Zack Storms founded a non-profit called Startup TNT, a community that works not only to educate potential investors but to bridge the gap between investors and founders looking for funding.
TNT has created a safe space for founders to negotiate and navigate the challenging system without fear they’ll do something wrong. It’s about building a supportive community where you can learn and grow.
The process can be overwhelming when founders of companies are looking for seed funding. And when you don’t have connections in the industry, it’s hard to know where to start. That’s where Startup TNT comes in.
In episode #313 of Negotiations Ninja, Zack shared some things to keep in mind when it comes to negotiating with investors. His first tip? Do your research.
Make sure you research your business
Think of pricing your business as pricing a private asset. What would you price your house at when you put it up for sale? What are other people paying for comparable businesses? Is there anything unique or special about your business?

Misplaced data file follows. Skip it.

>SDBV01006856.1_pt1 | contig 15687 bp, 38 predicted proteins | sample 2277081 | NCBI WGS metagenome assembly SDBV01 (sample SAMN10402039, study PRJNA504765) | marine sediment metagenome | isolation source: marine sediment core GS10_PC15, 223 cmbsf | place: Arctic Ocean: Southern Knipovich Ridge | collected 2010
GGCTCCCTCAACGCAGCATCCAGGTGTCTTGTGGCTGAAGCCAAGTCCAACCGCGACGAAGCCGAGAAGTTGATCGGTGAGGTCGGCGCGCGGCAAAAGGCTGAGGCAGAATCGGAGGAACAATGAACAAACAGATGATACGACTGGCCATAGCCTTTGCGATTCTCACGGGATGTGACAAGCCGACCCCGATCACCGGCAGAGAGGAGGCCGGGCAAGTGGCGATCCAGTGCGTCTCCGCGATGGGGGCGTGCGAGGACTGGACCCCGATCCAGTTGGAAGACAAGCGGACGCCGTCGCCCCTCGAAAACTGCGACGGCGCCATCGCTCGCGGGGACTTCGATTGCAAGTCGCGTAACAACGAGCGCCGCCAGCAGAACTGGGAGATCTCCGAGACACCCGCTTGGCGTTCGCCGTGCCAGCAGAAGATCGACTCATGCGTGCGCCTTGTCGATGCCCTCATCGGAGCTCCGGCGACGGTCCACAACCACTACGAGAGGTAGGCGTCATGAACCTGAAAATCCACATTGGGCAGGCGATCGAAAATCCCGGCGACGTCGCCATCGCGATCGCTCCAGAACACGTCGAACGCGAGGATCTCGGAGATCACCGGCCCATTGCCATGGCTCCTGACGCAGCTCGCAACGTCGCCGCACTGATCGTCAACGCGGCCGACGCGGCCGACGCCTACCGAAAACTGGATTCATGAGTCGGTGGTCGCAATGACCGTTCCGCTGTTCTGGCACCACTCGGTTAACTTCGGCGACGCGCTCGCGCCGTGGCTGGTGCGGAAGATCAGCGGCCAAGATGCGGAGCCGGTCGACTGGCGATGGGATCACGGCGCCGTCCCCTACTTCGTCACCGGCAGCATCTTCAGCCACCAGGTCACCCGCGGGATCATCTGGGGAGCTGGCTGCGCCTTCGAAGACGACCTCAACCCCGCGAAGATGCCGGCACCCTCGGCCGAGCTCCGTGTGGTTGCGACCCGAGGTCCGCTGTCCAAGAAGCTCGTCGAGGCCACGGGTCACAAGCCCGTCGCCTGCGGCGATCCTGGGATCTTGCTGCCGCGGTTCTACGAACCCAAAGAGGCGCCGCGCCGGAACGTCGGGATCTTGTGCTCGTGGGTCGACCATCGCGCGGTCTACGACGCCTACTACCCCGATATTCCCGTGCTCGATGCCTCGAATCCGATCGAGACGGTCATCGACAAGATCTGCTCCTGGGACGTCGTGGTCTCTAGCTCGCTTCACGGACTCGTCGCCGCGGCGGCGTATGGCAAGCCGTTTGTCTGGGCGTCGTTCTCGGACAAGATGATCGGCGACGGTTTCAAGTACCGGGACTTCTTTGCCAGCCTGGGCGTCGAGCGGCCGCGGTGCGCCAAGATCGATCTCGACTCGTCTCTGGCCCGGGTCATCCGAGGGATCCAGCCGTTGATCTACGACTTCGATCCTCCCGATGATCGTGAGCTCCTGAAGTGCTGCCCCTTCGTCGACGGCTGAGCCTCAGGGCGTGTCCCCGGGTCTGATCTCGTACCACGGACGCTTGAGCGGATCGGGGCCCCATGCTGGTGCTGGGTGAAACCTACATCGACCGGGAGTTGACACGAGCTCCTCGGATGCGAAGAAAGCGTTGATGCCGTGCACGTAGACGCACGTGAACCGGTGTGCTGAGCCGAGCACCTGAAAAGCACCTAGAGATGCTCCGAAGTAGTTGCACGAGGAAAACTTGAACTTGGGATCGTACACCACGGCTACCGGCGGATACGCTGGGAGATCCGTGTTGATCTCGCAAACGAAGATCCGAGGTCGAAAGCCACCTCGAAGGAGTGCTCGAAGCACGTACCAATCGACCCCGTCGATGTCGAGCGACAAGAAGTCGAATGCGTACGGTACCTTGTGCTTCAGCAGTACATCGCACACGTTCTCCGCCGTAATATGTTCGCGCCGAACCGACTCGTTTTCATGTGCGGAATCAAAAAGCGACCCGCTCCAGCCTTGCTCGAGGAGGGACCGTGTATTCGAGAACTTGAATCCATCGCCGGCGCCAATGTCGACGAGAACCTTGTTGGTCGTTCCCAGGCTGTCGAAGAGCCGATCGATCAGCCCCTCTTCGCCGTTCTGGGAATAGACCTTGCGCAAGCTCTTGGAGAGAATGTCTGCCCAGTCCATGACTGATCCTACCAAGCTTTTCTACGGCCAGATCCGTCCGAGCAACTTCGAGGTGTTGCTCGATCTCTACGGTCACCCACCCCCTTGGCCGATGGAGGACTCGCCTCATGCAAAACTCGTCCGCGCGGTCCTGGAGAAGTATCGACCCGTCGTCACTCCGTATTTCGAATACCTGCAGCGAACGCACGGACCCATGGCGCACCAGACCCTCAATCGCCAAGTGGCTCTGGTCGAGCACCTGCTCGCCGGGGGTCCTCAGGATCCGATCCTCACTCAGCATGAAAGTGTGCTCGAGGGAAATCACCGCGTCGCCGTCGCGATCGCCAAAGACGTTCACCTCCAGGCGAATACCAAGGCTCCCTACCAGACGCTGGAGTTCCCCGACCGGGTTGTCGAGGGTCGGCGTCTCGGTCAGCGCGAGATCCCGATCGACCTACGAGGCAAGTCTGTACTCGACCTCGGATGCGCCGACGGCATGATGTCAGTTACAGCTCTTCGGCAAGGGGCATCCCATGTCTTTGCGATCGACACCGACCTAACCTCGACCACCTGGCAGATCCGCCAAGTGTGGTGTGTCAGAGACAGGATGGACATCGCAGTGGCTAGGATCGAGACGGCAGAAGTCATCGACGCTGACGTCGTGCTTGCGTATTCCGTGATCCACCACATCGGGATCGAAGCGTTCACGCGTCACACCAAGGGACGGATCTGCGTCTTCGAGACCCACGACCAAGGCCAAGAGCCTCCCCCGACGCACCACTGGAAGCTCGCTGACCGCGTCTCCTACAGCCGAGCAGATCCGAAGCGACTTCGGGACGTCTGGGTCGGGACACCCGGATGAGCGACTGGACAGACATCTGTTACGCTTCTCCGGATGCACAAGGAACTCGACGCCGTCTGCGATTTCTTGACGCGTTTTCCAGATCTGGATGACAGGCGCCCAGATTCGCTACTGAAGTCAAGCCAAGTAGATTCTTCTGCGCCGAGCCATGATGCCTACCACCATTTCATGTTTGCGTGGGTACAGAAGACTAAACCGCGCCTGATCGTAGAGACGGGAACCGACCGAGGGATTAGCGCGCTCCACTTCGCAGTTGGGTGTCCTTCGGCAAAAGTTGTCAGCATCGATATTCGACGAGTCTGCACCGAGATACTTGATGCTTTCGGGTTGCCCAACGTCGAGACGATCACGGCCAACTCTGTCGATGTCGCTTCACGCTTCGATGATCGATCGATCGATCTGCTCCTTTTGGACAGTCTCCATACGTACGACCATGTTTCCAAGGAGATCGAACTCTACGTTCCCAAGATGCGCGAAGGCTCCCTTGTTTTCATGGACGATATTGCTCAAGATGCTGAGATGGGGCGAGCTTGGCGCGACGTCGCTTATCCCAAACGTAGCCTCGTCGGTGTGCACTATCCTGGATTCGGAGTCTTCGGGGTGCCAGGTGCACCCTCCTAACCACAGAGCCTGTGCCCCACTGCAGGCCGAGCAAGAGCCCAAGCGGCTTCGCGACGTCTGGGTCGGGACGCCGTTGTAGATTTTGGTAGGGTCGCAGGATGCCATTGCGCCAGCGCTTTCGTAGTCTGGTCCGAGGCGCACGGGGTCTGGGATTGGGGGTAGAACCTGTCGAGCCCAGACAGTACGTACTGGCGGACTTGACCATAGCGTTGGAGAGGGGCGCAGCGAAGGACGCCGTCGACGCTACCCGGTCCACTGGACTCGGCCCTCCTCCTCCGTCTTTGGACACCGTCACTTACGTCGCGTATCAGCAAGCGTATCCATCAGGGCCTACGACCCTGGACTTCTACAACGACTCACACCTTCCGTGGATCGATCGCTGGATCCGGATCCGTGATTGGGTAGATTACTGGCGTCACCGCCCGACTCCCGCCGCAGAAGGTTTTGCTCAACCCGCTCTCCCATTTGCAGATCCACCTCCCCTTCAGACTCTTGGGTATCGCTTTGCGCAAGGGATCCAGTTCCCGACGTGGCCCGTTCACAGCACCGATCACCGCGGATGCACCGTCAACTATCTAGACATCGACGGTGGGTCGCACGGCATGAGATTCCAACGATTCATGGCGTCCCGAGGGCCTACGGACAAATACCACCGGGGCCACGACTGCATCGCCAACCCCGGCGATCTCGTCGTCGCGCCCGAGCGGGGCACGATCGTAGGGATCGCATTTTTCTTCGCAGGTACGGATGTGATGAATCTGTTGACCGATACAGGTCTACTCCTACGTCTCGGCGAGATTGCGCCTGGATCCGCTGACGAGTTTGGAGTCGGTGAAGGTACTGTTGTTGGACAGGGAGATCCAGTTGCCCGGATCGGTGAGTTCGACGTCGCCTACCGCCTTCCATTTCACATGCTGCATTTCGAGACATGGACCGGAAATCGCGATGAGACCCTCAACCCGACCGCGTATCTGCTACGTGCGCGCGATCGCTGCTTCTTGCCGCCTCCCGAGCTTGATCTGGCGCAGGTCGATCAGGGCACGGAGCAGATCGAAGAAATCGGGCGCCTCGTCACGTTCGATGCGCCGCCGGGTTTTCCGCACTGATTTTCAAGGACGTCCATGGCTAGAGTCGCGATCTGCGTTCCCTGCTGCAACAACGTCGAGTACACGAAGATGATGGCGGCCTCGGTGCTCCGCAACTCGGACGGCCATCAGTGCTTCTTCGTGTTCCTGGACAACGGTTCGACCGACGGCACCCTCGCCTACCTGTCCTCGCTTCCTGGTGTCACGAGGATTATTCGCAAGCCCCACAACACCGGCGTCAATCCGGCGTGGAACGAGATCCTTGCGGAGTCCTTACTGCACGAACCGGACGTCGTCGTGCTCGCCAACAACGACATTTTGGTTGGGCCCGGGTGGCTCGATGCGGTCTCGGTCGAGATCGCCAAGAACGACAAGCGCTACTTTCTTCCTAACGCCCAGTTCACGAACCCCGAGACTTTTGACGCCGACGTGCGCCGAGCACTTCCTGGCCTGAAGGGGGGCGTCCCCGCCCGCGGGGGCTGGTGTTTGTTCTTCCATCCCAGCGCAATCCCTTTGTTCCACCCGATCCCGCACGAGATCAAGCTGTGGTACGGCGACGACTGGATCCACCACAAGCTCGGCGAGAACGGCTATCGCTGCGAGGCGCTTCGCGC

There are local market forces at play as well. You need to understand what the expectations are for a company at your stage, in your market, and in your region. What is an appropriate price that is correct? You have to do your homework and do a comparative analysis.
Many new founders feel like they should take whatever they’re offered because they have no leverage. But you get to suggest the first set of deal terms. When you put your house up for sale, you get to choose the beginning price based on your and your realtor’s research. It’s a similar process when it comes to raising funds. Then, you negotiate.
Early-stage venture capital groups
If you’re negotiating with an early-stage venture capital group, Zack points out that they’re professionals who have access to a lot of information. They’ll take the information available to them and negotiate a fair price if they’re a trustworthy and reputable firm.
The investors want to get in at a reasonable price (because the asset needs to increase over time to get their money back), but they also don’t want to over-dilute the founders. Conversely, you don’t want to give away too much equity in the early stages of your business. Investors want you to retain enough equity to remain motivated to see your business grow and succeed.
How do you approach a fundraising negotiation? How can Startup TNT help you get started? Learn more in episode #313 of Negotiations Ninja!